A man’s silhouette walks unsteadily away from the camera, which follows slowly behind him as he approaches the signpost of an intersection at night. The shadowy man leans against the post because he’s hurt, bleeding from a head wound. He’s nearly struck by a cab, whose spunky little female driver jumps out to give him a tongue-lashing until she realizes he’s injured and doesn’t remember his name or anything else. “It’s am-something,” she says, and she’ll spend the rest of the night helping him retrace his steps to find out if he’s guilty of the murder that’s just occurred near that location.
This description resembles the set-up of many noir films, especially those inspired by the works of Cornell Woolrich, such as Street of Chance (1942) and Deadline at Dawn (1946). However, Two O’Clock Courage is based on a story by Gelett Burgess, a very different type of author famous for children’s books and nonsense verse like “The Purple Cow”, and despite its initial noir trappings, this quick B picture turns out to be one of the many light-hearted throwaway mysteries common to the era.
The fact that Burgess wrote a 1934 mystery novel with an amnesia element unwittingly makes this humorist an influence on the whole amnesia subgenre of what would be called noir fiction. In fact, Benjamin Stoloff had directed a 1936 film version for RKO called Two in the Dark starring Walter Abel and Margot Grahame. The same Stoloff now produced this 1945 remake at the dawn of the film noir era, and it would be interesting to compare the two films.
Tom Conway, famous as George Sanders’ younger brother who took over the Falcon series of mostly larkish crime movies, plays the hero who doesn’t recall his name. Ann Rutherford overplays the sprightly woman cabbie bit, a type of character not uncommon in movies of the cultural moment when “the boys” were still coming back from overseas. They spend the plot running around and trading wisecracks in an increasingly unlikely investigation with a surprisingly accommodating homicide detective (Emory Parnell) and annoying comic-relief reporter (Richard Lane).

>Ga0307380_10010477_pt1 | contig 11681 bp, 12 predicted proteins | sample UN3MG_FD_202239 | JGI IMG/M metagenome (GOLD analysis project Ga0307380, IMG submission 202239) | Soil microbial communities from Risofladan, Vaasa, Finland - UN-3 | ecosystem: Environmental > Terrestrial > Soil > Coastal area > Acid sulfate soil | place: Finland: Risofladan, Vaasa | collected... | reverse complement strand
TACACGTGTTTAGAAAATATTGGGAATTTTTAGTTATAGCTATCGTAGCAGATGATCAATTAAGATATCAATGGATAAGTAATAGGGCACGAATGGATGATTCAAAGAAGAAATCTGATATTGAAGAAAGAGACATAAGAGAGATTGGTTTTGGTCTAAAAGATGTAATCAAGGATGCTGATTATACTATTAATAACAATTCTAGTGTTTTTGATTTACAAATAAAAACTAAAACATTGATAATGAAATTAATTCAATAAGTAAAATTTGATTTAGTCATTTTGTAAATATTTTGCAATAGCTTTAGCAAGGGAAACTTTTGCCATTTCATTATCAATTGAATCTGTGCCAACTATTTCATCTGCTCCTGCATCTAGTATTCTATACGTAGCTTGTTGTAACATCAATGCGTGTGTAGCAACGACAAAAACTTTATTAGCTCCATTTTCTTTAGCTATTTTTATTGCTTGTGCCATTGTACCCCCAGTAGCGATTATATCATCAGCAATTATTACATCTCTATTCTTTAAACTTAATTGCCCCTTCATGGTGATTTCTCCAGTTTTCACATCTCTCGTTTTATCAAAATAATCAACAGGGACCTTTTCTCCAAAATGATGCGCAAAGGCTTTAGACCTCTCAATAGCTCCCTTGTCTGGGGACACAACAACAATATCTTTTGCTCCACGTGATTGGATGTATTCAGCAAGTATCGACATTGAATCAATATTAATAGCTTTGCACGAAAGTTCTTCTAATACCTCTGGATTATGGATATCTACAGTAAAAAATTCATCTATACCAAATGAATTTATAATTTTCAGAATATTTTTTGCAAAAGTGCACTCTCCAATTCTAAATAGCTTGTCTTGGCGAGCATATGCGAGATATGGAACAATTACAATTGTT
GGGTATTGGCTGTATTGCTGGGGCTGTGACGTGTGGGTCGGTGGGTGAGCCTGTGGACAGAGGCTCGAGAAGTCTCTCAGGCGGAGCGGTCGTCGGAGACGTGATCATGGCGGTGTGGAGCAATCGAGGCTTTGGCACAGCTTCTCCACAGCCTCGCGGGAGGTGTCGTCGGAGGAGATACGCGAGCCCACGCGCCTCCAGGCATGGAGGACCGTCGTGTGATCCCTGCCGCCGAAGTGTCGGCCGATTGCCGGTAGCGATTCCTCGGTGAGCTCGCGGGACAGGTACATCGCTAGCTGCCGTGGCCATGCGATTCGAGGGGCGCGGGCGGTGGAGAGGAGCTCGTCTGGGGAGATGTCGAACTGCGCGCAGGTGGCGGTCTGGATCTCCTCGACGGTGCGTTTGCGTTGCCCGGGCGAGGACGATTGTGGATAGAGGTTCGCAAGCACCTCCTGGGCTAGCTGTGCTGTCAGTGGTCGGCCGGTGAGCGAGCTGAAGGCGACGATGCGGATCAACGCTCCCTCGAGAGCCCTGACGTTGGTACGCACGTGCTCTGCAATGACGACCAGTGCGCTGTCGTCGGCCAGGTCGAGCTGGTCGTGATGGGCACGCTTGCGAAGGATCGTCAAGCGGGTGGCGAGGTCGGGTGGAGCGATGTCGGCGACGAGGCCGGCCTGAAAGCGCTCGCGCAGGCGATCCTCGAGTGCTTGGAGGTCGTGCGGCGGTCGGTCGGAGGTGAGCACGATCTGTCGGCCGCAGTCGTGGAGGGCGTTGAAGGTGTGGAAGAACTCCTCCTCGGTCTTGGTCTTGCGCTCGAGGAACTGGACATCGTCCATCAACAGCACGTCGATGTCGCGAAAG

The suspects include two high-class dolls played by Jean Brooks, who’d been in several Falcon outings, and Jane Greer, billed as Bettejane Greer in her first credited film two years before her iconic femme fatale in 1947’s Out of the Past. To noir fans, the promise of her presence is as exciting as the fact that this picture was directed by Anthony Mann, and that evocative opening shot almost looks as good as some of the visual ideas he later fabricated with photographer John Alton, but the cameraman here is Jack Mackenzie. Outside of that opening shot, the picture doesn’t take real advantage of the fact that all the action occurs at night.
Just as the rest of the film’s style will prove less exciting than we’d hope, so the screenplay by Robert E. Kent, with additional dialogue (probably sprucing up the alleged witticisms) by Gordon Kahn, turns out to be a routine whodunit. That’s good enough for Warner Archive to release it on demand under its Film Noir banner, but noir fans should be warned that this entertaining time-passer isn’t a lost classic of the genre. It’s merely a solid minor crime lark of the good-natured school that tips its fedora in the direction of certain ideas and icons to be better developed in the more serious noirs. If you know what you’re getting, you’ll not be disappointed.